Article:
When I first met Nasir Livingston, he had two years to live.
He was 15 years old, with a serious expression that belied his age, and growing up in the heart of a street war decades older than he was. We spoke in 2015 while I was reporting on the latest of the endless back-and-forth shootings between young people who lived blocks from each other on 27th and 31st Streets in Grays Ferry.
In a neighborhood that can sometimes feel like a bell jar, Nasir and his friends dealt with an extra layer of claustrophobia, a deadly one: 29th Street was the border. Cross it, and you were courting a bullet.
At 15, Nasir stood on that precipice. His mother was dead from cancer. His brother, in the 27th Street crew, was in jail. Already, he kept a tally in his head of deaths. He told me about how he tried to look after the younger kids. About the endless shootings that only begat more. “It’s just how it is,” he said.
I would never see him again.
Six days before Christmas in 2017, two masked men ambushed him in a Chinese takeout.
He was shot in the head as he pressed his weight against the door. There was a group of young children in the store, who screamed as he lay in a pool of his own blood, the store’s emergency gates closing them all in.
He had posed on social media with guns and in rap videos with lyrics that boasted of shooting rival gang members. Nasir earned a nickname since we’d met, one that investigators say spoke to his new status in the 27th Street crew: “GOAT.” Greatest of All Time.
He died at 17, another kid on the edge whom we failed to wrap our arms around.
Last week, two men were charged with his murder. The arrest came as part of a sweep of the two gangs, led by a city and state Gun Violence Task Force.
Among the eight arrested in connection with Nasir’s murder and three other shootings were two women, who police say lured two men to a shooting ambush in North Philadelphia in retaliation for Nasir’s murder.
The indictments offer a glimpse into the staggering weight of the gang warfare on a single community: In the 13 months between January 2017 and February 2018, the tit-for-tat violence led to 43 shootings, with 35 people hurt and three killed. That’s more than three shootings a month. Most of it exploded in a tight swath of blocks around South Philly, though, worryingly, some of the feud has spilled into other neighborhoods.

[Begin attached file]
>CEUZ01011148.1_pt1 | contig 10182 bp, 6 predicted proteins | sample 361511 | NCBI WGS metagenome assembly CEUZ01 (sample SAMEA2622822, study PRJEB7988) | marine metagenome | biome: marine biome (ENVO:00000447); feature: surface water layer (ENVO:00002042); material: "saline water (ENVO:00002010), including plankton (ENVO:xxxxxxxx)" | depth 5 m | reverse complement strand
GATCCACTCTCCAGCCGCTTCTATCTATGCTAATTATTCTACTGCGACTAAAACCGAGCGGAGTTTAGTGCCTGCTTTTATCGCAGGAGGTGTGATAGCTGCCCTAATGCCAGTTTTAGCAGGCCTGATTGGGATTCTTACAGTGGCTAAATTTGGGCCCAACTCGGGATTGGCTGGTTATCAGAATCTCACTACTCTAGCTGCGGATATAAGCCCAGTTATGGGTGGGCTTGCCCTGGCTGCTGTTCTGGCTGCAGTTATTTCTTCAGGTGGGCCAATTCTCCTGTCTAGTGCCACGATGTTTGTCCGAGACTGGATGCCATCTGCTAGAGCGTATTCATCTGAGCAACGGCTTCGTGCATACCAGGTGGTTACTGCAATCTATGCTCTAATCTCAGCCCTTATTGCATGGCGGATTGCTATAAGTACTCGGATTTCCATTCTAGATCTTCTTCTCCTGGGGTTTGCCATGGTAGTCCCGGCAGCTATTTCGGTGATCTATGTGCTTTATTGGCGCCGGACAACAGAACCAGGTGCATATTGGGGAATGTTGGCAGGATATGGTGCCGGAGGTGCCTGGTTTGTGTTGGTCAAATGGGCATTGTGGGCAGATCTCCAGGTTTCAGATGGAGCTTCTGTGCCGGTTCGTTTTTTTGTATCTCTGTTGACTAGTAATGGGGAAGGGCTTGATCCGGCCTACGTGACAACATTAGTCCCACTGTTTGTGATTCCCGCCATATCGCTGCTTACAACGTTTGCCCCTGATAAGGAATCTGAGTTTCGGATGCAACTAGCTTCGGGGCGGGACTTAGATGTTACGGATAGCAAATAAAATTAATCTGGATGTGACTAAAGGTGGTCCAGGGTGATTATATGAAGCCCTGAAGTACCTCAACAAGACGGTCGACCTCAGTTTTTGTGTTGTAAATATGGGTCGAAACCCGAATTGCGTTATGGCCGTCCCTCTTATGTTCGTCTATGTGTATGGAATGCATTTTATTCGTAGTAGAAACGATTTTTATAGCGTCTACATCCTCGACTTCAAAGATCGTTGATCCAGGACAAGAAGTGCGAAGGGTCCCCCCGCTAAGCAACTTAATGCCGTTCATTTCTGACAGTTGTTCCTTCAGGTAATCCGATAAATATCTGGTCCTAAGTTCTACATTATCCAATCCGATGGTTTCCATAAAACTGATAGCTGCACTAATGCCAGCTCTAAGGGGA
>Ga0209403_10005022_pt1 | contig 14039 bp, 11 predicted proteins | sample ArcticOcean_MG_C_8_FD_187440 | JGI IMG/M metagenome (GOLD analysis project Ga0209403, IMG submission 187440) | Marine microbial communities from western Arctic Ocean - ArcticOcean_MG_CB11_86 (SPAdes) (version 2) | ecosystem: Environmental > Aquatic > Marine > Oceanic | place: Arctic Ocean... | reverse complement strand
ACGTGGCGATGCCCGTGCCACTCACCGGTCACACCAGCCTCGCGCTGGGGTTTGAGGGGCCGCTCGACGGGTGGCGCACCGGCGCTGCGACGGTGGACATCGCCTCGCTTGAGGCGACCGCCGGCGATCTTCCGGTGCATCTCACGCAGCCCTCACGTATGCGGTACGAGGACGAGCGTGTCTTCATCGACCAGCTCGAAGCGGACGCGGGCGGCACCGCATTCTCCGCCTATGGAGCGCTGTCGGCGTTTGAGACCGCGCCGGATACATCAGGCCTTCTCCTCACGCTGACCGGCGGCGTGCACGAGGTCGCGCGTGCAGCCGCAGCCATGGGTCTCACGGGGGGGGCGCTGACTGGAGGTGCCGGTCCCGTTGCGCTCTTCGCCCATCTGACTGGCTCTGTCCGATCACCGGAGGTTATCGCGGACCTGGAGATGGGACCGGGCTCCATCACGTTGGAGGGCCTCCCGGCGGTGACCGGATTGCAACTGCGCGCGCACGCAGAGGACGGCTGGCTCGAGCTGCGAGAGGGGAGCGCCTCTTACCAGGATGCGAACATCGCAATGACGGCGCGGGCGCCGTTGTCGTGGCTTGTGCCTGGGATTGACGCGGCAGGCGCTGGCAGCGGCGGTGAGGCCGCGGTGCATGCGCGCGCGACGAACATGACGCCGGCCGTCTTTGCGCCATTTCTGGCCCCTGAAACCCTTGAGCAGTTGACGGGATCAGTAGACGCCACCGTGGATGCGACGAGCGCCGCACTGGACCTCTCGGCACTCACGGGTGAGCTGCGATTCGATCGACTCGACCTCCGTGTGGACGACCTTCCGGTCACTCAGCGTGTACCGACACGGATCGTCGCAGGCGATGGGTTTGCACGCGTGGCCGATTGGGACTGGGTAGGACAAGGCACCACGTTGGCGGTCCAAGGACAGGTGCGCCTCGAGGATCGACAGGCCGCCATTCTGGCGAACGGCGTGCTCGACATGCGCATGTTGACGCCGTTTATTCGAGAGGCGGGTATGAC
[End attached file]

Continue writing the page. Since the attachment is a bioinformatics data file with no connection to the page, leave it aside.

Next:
The violence in Grays Ferry stands apart for its pettiness. It’s not an all-out battle over drug corners or money, investigators say, but a generational feud whose origins are long obscured. Now it rages on in social-media threats and simple slights, and consumes a new generation of kids. Investigators there say that sometimes, the shootings are not targeting specific crew members. Just whoever’s around.
“Just knowing someone can make you lose your life,” said Jackee Nichols, whose grandson, Rasul Benson, was shot and killed while pumping gas for cheesesteak money at a neighborhood gas station in October. Police said the gas station was targeted because it was where kids from 27th Street hung out.
Rasul would have turned 16 next week. “He didn’t deserve to die at the age of 15 for that," his grandmother said. "I won’t get the dance, the prom, the graduation. He never had a chance.
"It’s mass terror.”
She felt relieved at the recent arrests, even if none of them were for Rasul’s murder. At least it was proof that someone cared.
Caterina Roman, an associate professor of criminal justice at Temple, says the city must do a better job — as others have — at helping younger kids in the years before the violence reaches them, kids touched by the trauma but not old enough to join a crew.
“The issue is, how do we move the needle back? Why isn’t there a strategic initiative to focus on these kids that aren’t walking into street life" but are traumatized nonetheless? she asked. Like the children who witnessed Nasir’s murder.
Tyrique Glasgow, a former gang member who mentors neighborhood kids for the city, was with me that day in 2015 when I met Nasir. Glasgow’s still in the neighborhood, trying to instill worth in the kids who have begun to measure their value in social-media beefs, in the few squares of sidewalk where they’re from. The day he introduced me to Nasir, he told me so many people had already given up on the kids here.
And then, he said, as Nasir tagged along next to us, “they get to a certain age, and you lose them.”